Director: Hannah Espia
Cast: Irma Adlawan, Ping Medina, Marc Justine Alvarez, Mercedez Cabral, Jasmine Curtis-Smith
Transit tells the story of Filipino migrant workers in Israel. The parents desperately hides their children because of the new law that says that non-Israeli children under the age of 5 need to be deported. It's a single story told in five separate perspectives. Hannah Espia expertly uses the technique to give us a more in-depth look at the plight of the characters. It's amazing how this movie shows how a story can change depending on who's telling it.
The way they structured the story is really different. First, we see the story of Janet (Irma Adlawan) and how she struggles to stay hidden despite having an expired visa. She fights so hard to stay in Israel because it's the home of Yael, her half-Israeli daughter. Moises (Ping Medina) is a Filipino care-giver who raises a four-year-old child by himself. Tina (Mercedes Cabral) just arrived in Israel but also faces difficulty on how she can stay despite the new rules being implemented. Yael (Jasmine Curtis-Smith), despite being raised by a Filipino mother, only sees herself as an Israeli. Joshua (Marc Justine Alvarez) is the four-year old son of Moises who slowly embraces the Israeli culture as he's further exposed to it.
Transit bagged many awards, and I can guarantee you that it's well-deserved. This movie has solid storyline coupled with actors who give raw but compelling portrayals of the characters they're playing. It seemed so real, especially the performance of Jasmine Curtis-Smith and Marc Justine Alvarez. If I didn't know better, I would have thought that they're really Israeli children! Irma Adlawan also gave a stellar performance, as always.
What I like most about Transit is how it emphasizes that every story has many sides to it. Sometimes, those whom you think have very little part actually see a lot. Take Joshua for example, he's only four years old but the story revolves around him. The elders may think that children should play no part in their dilemma, but they see and feel everything that happen to them and their family. In stories about OFWs, it's rare to see it told by the children who were born and raised in the foreign country. The parents may have a longing for their home country, but how about those kids who never set foot on it?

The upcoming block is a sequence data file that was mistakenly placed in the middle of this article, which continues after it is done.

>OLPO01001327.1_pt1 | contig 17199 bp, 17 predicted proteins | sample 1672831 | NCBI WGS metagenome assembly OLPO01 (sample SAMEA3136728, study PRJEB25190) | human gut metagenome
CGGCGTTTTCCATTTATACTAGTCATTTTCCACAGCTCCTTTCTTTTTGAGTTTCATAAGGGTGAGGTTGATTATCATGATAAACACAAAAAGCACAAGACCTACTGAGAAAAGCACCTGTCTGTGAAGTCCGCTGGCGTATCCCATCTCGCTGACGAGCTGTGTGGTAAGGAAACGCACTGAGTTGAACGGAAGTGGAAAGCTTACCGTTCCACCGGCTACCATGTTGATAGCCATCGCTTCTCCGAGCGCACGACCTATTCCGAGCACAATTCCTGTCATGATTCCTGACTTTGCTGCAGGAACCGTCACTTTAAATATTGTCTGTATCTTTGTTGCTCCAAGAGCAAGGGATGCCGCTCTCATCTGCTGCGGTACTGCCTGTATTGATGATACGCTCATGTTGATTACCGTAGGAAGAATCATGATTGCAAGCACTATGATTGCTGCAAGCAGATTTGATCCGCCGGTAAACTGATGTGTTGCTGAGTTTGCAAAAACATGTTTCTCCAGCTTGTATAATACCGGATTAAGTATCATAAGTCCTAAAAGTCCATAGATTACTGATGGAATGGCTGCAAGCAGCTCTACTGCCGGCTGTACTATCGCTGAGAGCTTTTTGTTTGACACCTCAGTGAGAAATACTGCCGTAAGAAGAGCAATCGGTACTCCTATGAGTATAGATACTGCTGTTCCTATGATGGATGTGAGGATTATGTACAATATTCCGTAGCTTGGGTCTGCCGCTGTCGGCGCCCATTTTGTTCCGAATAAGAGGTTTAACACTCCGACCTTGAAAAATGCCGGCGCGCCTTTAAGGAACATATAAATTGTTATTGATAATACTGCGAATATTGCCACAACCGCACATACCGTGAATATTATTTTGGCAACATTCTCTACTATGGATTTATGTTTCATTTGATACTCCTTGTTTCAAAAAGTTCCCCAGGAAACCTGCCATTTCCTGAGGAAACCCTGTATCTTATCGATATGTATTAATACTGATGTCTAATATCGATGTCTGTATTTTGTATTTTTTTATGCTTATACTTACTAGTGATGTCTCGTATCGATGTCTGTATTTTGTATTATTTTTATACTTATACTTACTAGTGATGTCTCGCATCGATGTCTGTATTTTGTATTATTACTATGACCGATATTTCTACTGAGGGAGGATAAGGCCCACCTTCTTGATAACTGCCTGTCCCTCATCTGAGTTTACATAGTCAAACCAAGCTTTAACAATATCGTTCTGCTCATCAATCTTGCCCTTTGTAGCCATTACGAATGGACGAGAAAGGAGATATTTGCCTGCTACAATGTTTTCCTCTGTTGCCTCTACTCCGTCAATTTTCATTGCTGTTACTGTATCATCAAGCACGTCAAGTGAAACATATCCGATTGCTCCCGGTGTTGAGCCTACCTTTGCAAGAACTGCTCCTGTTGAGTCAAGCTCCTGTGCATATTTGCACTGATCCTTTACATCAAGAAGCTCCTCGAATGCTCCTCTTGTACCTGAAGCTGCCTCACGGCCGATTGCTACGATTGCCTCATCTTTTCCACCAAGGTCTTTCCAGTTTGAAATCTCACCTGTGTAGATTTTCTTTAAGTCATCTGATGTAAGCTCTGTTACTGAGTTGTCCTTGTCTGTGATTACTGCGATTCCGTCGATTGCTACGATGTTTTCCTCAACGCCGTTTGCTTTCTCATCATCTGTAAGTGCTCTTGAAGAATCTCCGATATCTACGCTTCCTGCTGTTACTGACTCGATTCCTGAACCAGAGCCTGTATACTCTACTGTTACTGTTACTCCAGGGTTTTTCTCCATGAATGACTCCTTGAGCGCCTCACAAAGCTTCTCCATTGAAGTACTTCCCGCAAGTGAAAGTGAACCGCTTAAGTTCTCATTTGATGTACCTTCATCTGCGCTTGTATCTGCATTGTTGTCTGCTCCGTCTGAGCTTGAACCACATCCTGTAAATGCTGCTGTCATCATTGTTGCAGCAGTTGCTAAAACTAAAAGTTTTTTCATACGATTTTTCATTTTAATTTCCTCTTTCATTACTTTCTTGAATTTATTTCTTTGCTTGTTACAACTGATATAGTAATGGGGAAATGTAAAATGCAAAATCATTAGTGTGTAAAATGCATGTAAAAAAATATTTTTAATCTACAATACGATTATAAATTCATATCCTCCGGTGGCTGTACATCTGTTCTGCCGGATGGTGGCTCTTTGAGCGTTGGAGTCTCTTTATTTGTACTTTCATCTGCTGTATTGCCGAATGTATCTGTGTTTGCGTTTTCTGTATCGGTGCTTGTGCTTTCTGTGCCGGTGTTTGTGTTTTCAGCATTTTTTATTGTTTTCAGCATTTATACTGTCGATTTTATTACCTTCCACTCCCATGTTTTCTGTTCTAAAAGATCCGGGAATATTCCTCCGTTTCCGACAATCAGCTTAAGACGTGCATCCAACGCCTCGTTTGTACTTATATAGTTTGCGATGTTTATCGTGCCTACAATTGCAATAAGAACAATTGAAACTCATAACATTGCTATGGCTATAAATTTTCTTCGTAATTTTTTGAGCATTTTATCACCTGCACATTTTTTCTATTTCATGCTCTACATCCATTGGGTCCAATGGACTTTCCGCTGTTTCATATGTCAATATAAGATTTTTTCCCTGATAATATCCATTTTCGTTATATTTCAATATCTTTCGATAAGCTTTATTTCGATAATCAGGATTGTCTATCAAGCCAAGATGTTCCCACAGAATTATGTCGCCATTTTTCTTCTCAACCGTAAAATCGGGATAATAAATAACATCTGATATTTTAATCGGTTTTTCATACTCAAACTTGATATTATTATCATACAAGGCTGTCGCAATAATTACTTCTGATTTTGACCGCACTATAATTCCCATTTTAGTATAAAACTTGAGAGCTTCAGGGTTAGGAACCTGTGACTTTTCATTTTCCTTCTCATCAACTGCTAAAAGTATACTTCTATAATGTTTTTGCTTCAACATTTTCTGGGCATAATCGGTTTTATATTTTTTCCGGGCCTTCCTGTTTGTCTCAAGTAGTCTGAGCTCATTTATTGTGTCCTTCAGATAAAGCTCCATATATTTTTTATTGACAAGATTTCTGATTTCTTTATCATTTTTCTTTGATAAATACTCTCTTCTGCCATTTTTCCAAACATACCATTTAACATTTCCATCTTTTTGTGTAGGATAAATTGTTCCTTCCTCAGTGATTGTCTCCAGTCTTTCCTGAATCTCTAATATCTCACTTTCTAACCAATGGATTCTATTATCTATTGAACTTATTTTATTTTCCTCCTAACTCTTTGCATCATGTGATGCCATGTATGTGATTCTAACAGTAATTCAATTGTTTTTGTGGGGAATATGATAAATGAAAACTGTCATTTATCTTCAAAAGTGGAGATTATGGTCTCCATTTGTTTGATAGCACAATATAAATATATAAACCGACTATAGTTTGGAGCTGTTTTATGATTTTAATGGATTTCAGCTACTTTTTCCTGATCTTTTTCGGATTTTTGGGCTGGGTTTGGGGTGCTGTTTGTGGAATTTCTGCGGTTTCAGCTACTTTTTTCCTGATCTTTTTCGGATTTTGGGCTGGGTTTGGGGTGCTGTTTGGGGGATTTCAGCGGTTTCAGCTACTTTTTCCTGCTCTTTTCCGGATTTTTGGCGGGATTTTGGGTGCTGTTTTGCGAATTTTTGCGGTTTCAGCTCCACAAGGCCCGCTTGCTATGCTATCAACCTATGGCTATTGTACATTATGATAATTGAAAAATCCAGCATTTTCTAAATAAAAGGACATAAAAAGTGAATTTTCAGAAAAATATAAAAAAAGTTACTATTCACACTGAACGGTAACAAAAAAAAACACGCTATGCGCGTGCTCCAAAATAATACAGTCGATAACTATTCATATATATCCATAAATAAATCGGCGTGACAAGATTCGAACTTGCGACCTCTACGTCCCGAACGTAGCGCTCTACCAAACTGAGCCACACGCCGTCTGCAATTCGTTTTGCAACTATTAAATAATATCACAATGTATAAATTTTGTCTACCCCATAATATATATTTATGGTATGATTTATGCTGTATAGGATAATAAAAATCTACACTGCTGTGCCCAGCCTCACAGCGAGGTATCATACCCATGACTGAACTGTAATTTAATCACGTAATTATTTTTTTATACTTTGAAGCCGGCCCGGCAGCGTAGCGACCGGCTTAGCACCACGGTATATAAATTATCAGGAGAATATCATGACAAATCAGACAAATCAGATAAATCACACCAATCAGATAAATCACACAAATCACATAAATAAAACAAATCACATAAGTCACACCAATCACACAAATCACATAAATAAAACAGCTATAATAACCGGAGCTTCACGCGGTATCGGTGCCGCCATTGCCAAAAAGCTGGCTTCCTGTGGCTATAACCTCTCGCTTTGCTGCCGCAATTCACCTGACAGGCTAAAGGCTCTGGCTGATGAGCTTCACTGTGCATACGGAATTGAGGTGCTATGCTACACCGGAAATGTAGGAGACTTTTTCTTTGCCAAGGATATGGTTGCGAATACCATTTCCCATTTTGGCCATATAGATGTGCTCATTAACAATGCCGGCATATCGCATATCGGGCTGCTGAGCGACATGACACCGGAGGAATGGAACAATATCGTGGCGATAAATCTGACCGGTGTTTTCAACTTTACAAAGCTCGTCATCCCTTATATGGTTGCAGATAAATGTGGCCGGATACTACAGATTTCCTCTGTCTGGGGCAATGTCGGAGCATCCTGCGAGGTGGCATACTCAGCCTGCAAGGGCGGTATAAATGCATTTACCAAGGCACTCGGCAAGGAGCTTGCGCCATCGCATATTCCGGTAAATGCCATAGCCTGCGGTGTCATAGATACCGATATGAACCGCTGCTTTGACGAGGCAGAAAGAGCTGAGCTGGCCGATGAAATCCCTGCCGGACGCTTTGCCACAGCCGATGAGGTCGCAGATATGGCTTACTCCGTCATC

The only problem I have with it is Tina's role. Her story is a story worth telling, but I'm particularly keen on how it doesn't have a very strong connection to the rest of the characters' lives. But it doesn't the decrease the quality of this film. NOT AT ALL.
It's easy to get confused in the format Hannah Espia had chosen to tell the story. But she meshed the perspectives so seamlessly that it still achieves coherence. The ending may be open-ended but there's a sense of finality to it that's incredibly hard to achieve without strong writing.
So basically, Transit doesn't just have a good story and cast, it pretty much have a good everything else! I cannot wait for this movie to have a mainstream release. It definitely deserves to be watched by more Filipinos.
I only got to watch two films in the this year's Cinemalaya offerings. But I think it's enough for me to believe that there really are so many good films this year, and Transit is just a proof of that. I'm just hoping that some of those that I didn't watch will go mainstream and be screened in more cinemas.
This year, I only got to watch Transit and Purok 7, and both films made me leave the theatre with an awfully huge smile on my face. Films like these two made me revive my faith on Philippine cinema. We are a lot more than overrated romcoms and depressing poverty stories. Cinemalaya continues to prove that the Philippine cinema landscape has a lot more to offer.